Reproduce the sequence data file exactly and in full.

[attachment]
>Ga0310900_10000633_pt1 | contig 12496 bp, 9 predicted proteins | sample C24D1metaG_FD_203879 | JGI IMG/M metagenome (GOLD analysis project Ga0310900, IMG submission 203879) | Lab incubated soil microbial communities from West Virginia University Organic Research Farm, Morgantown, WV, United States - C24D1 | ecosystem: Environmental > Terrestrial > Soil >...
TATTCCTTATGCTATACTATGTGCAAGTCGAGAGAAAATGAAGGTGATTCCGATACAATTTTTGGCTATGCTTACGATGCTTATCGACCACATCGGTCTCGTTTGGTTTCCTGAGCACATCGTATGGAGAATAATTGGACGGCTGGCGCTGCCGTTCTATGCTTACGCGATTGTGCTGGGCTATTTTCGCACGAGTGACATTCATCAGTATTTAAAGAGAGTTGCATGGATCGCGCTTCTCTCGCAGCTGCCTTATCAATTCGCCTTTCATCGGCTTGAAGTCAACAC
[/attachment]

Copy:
>Ga0310900_10000633_pt1 | contig 12496 bp, 9 predicted proteins | sample C24D1metaG_FD_203879 | JGI IMG/M metagenome (GOLD analysis project Ga0310900, IMG submission 203879) | Lab incubated soil microbial communities from West Virginia University Organic Research Farm, Morgantown, WV, United States - C24D1 | ecosystem: Environmental > Terrestrial > Soil >...
TATTCCTTATGCTATACTATGTGCAAGTCGAGAGAAAATGAAGGTGATTCCGATACAATTTTTGGCTATGCTTACGATGCTTATCGACCACATCGGTCTCGTTTGGTTTCCTGAGCACATCGTATGGAGAATAATTGGACGGCTGGCGCTGCCGTTCTATGCTTACGCGATTGTGCTGGGCTATTTTCGCACGAGTGACATTCATCAGTATTTAAAGAGAGTTGCATGGATCGCGCTTCTCTCGCAGCTGCCTTATCAATTCGCCTTTCATCGGCTTGAAGTCAACAC